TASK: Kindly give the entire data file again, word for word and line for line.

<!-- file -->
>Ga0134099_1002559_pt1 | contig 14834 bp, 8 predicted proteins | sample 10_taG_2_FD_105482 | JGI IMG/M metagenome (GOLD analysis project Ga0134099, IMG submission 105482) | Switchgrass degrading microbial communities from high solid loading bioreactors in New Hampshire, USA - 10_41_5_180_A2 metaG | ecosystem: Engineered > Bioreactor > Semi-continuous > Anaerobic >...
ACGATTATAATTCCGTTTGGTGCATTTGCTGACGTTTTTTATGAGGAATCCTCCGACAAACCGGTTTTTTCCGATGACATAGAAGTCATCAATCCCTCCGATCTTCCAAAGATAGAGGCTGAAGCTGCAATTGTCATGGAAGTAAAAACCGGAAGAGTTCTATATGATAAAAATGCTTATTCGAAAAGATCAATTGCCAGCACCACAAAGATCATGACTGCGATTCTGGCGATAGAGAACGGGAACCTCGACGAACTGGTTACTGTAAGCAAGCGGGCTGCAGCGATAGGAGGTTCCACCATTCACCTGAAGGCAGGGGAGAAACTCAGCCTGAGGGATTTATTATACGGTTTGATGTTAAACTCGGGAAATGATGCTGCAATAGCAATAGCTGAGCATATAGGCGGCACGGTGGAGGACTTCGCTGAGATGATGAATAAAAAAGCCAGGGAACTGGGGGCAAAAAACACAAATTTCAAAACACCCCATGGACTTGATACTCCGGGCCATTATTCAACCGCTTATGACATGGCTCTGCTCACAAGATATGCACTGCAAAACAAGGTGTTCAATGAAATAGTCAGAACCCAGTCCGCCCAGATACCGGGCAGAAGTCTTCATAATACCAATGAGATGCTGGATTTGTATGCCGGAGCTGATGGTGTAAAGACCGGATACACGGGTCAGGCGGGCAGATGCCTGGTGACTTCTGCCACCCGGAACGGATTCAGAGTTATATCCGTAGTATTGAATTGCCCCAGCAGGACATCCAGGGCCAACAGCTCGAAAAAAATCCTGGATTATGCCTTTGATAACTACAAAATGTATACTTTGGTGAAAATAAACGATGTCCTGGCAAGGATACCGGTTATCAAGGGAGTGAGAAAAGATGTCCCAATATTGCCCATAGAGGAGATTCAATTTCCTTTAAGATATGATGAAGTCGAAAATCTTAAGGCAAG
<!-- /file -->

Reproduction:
>Ga0134099_1002559_pt1 | contig 14834 bp, 8 predicted proteins | sample 10_taG_2_FD_105482 | JGI IMG/M metagenome (GOLD analysis project Ga0134099, IMG submission 105482) | Switchgrass degrading microbial communities from high solid loading bioreactors in New Hampshire, USA - 10_41_5_180_A2 metaG | ecosystem: Engineered > Bioreactor > Semi-continuous > Anaerobic >...
ACGATTATAATTCCGTTTGGTGCATTTGCTGACGTTTTTTATGAGGAATCCTCCGACAAACCGGTTTTTTCCGATGACATAGAAGTCATCAATCCCTCCGATCTTCCAAAGATAGAGGCTGAAGCTGCAATTGTCATGGAAGTAAAAACCGGAAGAGTTCTATATGATAAAAATGCTTATTCGAAAAGATCAATTGCCAGCACCACAAAGATCATGACTGCGATTCTGGCGATAGAGAACGGGAACCTCGACGAACTGGTTACTGTAAGCAAGCGGGCTGCAGCGATAGGAGGTTCCACCATTCACCTGAAGGCAGGGGAGAAACTCAGCCTGAGGGATTTATTATACGGTTTGATGTTAAACTCGGGAAATGATGCTGCAATAGCAATAGCTGAGCATATAGGCGGCACGGTGGAGGACTTCGCTGAGATGATGAATAAAAAAGCCAGGGAACTGGGGGCAAAAAACACAAATTTCAAAACACCCCATGGACTTGATACTCCGGGCCATTATTCAACCGCTTATGACATGGCTCTGCTCACAAGATATGCACTGCAAAACAAGGTGTTCAATGAAATAGTCAGAACCCAGTCCGCCCAGATACCGGGCAGAAGTCTTCATAATACCAATGAGATGCTGGATTTGTATGCCGGAGCTGATGGTGTAAAGACCGGATACACGGGTCAGGCGGGCAGATGCCTGGTGACTTCTGCCACCCGGAACGGATTCAGAGTTATATCCGTAGTATTGAATTGCCCCAGCAGGACATCCAGGGCCAACAGCTCGAAAAAAATCCTGGATTATGCCTTTGATAACTACAAAATGTATACTTTGGTGAAAATAAACGATGTCCTGGCAAGGATACCGGTTATCAAGGGAGTGAGAAAAGATGTCCCAATATTGCCCATAGAGGAGATTCAATTTCCTTTAAGATATGATGAAGTCGAAAATCTTAAGGCAAG